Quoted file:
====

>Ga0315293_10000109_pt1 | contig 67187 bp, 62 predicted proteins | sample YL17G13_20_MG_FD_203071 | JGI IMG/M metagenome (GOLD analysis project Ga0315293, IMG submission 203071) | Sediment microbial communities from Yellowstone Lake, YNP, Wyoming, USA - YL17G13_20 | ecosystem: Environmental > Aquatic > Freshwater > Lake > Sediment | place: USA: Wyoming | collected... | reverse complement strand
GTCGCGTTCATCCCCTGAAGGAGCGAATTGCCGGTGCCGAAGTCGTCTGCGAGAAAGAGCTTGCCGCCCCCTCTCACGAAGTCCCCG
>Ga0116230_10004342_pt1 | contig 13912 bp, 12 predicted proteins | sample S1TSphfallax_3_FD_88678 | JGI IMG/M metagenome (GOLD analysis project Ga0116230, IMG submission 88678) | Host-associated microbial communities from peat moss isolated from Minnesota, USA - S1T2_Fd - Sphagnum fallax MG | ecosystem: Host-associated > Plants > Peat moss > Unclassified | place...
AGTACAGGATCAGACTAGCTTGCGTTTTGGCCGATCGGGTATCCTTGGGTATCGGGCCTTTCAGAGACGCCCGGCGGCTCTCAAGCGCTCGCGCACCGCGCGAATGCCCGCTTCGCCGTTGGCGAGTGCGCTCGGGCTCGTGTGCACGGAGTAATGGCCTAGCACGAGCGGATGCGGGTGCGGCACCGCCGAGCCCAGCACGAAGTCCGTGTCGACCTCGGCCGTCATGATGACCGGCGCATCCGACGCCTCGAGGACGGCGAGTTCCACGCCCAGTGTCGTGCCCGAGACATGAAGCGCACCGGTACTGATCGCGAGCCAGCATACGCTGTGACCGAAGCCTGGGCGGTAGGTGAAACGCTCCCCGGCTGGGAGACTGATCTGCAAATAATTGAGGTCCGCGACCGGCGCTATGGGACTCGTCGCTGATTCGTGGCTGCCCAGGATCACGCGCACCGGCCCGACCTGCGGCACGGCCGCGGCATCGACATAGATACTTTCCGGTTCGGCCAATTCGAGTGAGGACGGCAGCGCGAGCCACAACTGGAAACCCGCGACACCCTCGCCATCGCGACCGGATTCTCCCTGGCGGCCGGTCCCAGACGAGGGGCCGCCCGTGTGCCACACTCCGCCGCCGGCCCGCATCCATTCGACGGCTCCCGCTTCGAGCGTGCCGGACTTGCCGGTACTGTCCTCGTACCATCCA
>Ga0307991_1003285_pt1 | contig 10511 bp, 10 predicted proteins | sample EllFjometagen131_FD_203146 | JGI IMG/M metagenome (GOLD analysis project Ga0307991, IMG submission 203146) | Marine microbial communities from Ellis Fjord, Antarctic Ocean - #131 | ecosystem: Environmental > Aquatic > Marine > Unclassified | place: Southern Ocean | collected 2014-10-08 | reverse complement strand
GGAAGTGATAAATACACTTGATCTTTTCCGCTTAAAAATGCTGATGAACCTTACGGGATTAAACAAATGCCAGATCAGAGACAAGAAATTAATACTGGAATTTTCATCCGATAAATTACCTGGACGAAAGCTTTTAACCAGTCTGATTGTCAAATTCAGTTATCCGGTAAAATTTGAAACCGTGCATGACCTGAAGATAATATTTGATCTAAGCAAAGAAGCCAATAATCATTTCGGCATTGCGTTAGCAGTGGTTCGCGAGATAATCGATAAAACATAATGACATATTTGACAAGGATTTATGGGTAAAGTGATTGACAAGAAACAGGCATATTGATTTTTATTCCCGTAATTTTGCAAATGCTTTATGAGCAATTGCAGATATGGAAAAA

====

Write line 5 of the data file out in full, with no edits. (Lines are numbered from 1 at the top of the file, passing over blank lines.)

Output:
>Ga0307991_1003285_pt1 | contig 10511 bp, 10 predicted proteins | sample EllFjometagen131_FD_203146 | JGI IMG/M metagenome (GOLD analysis project Ga0307991, IMG submission 203146) | Marine microbial communities from Ellis Fjord, Antarctic Ocean - #131 | ecosystem: Environmental > Aquatic > Marine > Unclassified | place: Southern Ocean | collected 2014-10-08 | reverse complement strand